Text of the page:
Greece's president has begun talks with the heads of the three main parties, in a last attempt to form an emergency government to avoid having to hold fresh elections after an inconclusive poll last Sunday.
The election last Sunday left parliament almost equally divided between parties backing and opposing an international bailout that keeps Greece afloat in return for spending cuts and tax rises. Voters punished mainstream parties which backed the bailout.
New Democracy leader Antonis Samaras, Syriza's Alexis Tsipras and Pasok's Evangelos Venizelos began meeting with President Karolos Papoulias at midday local time on Sunday.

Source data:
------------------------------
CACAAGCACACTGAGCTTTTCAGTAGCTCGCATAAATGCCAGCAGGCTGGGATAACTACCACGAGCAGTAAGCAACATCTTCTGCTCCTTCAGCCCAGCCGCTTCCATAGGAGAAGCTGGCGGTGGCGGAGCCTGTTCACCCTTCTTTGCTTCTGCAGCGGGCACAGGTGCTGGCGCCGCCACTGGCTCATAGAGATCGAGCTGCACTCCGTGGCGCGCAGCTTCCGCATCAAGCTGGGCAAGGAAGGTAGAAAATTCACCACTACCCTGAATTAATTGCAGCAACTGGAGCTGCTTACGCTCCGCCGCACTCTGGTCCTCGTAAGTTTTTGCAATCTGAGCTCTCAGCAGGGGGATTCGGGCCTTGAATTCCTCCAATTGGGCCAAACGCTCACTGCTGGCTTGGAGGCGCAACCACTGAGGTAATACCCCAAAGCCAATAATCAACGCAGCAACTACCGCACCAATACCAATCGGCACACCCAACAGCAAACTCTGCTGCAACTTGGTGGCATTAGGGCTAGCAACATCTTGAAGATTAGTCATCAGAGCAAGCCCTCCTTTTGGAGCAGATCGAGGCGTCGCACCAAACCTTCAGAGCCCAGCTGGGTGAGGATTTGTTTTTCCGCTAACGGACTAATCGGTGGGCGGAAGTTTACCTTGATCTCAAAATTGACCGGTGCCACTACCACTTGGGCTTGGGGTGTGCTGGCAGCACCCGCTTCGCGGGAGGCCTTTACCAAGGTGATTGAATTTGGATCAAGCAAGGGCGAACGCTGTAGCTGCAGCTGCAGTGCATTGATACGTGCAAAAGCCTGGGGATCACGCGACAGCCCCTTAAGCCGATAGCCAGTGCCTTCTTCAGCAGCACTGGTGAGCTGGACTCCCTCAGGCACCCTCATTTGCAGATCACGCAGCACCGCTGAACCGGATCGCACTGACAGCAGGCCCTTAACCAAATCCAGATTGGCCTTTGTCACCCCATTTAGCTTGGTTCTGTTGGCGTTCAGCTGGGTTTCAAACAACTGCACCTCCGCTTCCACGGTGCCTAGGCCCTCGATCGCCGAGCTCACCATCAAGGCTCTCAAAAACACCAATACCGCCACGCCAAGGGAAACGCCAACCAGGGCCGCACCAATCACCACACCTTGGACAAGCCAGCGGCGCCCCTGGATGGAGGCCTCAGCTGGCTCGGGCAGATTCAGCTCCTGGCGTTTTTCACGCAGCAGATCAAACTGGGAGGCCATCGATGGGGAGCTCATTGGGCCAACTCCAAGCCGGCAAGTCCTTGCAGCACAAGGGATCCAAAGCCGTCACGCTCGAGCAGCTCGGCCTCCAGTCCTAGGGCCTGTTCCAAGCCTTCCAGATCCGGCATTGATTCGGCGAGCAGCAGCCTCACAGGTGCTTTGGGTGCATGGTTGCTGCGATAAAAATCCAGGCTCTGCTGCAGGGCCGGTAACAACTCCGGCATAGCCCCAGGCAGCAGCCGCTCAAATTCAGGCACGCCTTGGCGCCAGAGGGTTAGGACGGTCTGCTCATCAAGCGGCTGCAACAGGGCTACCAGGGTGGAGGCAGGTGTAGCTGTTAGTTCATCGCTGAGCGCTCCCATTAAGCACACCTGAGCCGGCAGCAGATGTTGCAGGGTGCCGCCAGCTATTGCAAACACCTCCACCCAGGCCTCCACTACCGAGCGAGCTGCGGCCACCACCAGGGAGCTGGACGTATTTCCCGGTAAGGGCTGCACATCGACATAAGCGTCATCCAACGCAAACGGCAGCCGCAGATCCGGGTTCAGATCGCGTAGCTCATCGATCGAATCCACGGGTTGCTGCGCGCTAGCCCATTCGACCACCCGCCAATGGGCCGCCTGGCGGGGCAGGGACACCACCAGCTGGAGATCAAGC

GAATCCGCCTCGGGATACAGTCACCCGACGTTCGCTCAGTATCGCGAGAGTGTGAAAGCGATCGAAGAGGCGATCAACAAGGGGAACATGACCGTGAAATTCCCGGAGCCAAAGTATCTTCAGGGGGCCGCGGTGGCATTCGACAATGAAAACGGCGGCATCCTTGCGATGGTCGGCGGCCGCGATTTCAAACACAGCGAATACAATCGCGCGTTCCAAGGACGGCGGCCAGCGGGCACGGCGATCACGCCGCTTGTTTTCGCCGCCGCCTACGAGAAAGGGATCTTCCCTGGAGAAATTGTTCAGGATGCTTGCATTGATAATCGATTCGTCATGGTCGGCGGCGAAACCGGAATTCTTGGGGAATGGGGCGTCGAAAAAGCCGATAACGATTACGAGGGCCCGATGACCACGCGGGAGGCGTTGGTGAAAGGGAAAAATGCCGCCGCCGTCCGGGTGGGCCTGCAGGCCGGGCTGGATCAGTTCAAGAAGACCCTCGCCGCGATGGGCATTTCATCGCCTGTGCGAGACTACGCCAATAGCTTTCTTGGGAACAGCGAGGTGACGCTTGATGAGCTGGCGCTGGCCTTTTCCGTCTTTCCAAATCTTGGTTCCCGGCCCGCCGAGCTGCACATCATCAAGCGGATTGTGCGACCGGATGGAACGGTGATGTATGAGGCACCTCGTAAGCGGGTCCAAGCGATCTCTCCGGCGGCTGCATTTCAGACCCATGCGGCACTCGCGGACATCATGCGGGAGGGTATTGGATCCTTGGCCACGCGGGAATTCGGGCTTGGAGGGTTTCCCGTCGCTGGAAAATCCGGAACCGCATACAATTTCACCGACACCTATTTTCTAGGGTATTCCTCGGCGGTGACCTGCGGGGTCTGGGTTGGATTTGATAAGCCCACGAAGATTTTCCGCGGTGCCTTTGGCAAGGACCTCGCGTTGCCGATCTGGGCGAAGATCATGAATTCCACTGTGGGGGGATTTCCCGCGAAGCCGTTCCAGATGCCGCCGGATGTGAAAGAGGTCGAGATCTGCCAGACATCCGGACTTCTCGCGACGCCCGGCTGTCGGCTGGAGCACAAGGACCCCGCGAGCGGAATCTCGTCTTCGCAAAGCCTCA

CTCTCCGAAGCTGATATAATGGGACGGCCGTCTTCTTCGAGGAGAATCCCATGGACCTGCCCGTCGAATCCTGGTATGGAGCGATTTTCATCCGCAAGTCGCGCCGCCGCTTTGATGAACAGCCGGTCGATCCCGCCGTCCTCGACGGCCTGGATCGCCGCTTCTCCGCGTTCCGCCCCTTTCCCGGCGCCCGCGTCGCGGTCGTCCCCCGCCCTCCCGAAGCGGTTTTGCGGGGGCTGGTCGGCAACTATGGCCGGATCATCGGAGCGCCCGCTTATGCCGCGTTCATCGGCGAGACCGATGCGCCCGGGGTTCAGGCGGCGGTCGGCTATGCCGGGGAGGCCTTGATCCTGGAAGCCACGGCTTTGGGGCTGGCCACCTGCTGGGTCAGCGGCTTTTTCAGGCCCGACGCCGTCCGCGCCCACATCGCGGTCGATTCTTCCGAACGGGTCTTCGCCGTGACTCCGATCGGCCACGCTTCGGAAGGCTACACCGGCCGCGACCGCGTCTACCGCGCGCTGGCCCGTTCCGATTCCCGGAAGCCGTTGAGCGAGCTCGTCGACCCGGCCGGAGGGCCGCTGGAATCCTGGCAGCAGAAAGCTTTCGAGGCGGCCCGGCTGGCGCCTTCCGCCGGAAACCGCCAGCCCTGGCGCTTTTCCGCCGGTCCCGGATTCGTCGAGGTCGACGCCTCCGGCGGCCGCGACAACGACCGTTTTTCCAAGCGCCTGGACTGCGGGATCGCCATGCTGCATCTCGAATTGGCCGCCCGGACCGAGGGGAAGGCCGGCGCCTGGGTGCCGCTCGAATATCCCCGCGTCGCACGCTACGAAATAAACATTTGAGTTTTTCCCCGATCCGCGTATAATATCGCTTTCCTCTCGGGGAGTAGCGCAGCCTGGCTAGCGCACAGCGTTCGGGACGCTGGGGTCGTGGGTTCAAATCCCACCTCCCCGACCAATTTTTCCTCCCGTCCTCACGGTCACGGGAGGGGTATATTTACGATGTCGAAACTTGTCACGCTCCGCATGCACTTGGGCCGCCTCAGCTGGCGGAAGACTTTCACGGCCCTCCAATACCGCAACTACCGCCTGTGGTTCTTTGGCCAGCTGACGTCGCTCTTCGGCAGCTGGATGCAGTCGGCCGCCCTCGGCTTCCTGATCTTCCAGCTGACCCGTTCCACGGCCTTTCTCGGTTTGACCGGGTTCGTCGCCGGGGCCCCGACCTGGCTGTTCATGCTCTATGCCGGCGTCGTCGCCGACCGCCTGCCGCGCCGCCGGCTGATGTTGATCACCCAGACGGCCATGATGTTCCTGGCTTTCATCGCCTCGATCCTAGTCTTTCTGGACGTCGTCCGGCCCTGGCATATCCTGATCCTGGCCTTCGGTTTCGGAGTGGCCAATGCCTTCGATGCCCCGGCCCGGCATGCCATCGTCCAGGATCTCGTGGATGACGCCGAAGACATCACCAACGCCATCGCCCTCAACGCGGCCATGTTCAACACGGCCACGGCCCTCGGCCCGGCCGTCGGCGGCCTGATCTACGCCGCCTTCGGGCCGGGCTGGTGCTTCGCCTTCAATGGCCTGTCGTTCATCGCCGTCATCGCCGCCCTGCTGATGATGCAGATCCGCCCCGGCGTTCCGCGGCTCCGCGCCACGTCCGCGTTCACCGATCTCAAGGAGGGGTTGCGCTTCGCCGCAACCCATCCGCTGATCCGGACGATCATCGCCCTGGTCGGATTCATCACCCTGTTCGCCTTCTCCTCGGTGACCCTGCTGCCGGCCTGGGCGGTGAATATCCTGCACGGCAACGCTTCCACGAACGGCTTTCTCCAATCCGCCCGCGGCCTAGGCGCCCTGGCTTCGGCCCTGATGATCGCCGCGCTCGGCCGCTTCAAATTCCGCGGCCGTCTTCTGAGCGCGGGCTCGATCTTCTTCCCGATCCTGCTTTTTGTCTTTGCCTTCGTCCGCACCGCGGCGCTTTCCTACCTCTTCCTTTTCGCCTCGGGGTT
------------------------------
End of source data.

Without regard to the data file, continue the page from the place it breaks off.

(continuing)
As the parties that won the most votes in last Sunday's election, they have all been allowed to try to form a government.
If Mr Papoulias fails, as is expected, the country will hold fresh elections in June.
Opinion polls say Syriza, a leftist party that wants to tear up Greece's loan agreement with Brussels, could come first in a new election, the BBC reports.
But Germany and other European leaders say that Greece can only ensure its place in the eurozone if it continues to reduce its debt through austerity measures.
Without a government to negotiate a new aid tranche from the European Union and the International Monetary Fund, Greece risks bankruptcy in weeks and potential ejection from the common currency, the euro.
The talks are expected to take place over two or three days, although in theory they could drag on until the opening of parliament on Thursday.